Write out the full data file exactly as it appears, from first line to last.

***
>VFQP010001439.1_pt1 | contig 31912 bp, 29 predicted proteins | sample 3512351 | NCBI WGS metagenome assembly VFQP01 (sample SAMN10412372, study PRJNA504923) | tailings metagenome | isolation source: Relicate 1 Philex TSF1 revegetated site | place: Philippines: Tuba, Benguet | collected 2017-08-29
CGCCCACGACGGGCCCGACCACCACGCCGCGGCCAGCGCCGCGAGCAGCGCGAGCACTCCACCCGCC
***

>VFQP010001439.1_pt1 | contig 31912 bp, 29 predicted proteins | sample 3512351 | NCBI WGS metagenome assembly VFQP01 (sample SAMN10412372, study PRJNA504923) | tailings metagenome | isolation source: Relicate 1 Philex TSF1 revegetated site | place: Philippines: Tuba, Benguet | collected 2017-08-29
CGCCCACGACGGGCCCGACCACCACGCCGCGGCCAGCGCCGCGAGCAGCGCGAGCACTCCACCCGCC